I remember the first time I met Lindah. It was early 2012 and I was in Kenya to meet with our partners, Uzimatele Ministries, who help to deliver the scholarship programme that we had just launched. We had set aside a couple of hours to shoot a short video about the programme and Lindah was one of the students selected to share their stories.
She was timid and didn’t want to look into the camera. Eventually, slowly, she began to share her story. It is similar to so many that we hear from the young people we work with. She is an orphan and was living living with an aunt. Despite working incredibly long and hard hours, Lindah’s aunt was unable to earn enough to keep Lindah in school. We met her after she had completed the first year of secondary school but unable to continue her studies.
If we needed just one reason to develop a scholarship programme – here it is. No young person should have to experience what Lindah had; every young person should have access to education. We welcomed Lindah onto the scholarship programme and she picked up where she had left-off starting her second grade.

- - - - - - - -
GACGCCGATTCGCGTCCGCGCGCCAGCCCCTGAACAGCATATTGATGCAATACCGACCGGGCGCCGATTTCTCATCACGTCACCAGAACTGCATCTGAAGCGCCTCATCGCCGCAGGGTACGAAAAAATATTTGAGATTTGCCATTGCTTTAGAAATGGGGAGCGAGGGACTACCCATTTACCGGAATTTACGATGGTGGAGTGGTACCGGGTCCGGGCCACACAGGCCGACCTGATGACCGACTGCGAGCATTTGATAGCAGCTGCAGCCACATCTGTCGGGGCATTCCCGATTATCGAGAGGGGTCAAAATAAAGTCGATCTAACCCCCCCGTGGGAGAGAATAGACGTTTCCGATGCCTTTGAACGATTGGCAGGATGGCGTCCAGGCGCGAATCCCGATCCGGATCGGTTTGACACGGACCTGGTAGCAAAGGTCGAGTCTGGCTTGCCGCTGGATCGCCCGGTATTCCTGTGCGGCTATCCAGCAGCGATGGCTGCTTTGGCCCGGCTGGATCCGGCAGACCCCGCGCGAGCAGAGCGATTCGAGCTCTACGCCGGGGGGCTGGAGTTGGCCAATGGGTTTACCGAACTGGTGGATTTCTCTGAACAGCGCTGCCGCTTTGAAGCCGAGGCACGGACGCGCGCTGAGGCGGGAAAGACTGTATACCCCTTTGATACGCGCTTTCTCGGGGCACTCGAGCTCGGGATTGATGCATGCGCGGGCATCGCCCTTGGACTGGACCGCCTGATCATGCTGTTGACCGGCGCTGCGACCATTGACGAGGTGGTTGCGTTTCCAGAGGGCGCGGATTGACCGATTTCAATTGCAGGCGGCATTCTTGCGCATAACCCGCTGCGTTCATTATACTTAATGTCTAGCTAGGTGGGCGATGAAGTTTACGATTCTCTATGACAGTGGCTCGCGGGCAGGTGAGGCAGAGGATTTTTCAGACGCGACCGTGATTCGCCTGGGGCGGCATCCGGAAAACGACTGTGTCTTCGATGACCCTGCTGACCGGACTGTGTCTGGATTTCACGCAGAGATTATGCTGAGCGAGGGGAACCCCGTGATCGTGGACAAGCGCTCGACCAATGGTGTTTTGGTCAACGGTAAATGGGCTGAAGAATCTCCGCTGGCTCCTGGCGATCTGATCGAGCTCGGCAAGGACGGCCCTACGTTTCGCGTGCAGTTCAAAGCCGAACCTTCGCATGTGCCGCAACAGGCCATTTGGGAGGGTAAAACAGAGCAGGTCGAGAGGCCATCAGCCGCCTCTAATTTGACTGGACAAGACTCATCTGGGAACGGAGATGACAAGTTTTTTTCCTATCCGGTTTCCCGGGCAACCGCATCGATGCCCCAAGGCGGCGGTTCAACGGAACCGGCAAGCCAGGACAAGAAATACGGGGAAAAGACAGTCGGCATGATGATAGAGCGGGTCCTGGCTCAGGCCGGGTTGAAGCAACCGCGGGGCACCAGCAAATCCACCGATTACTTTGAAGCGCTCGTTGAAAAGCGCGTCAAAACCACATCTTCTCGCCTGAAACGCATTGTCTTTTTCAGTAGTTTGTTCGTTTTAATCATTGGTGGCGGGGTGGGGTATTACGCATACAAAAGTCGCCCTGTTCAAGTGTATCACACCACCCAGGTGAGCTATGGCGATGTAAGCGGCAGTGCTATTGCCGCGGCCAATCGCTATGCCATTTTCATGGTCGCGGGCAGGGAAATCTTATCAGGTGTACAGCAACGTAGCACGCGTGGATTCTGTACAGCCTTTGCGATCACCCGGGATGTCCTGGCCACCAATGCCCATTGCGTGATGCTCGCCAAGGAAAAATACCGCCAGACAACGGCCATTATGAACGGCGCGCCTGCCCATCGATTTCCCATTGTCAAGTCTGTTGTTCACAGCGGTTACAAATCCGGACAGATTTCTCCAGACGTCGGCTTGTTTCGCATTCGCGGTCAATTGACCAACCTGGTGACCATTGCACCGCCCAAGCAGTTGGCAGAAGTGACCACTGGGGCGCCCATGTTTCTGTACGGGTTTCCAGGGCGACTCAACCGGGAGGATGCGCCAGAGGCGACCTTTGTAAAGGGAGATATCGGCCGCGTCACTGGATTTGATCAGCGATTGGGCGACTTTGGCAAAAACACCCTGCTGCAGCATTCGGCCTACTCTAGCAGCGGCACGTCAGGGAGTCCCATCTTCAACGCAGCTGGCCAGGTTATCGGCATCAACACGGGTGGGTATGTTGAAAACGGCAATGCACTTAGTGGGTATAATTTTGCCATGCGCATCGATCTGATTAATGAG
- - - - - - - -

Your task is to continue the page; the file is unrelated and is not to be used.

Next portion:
That was three and a half years ago. At the end of last year Lindah graduated with some great results. She is now studying nutrition at one of Kenya’s leading universities!
The beginning of Lindah’s story is tragically similar to that of many young people who, by virtue of being born into poverty, lack the opportunity to receive an education. But the next chapter will be her own. She has broken the mould of local illiteracy and low aspirations. She will break the mould of unskilled work and low income. And she is free to define who she is by exploring her skills and interests, stretching out to reach the very edges of her potential. She is divergent.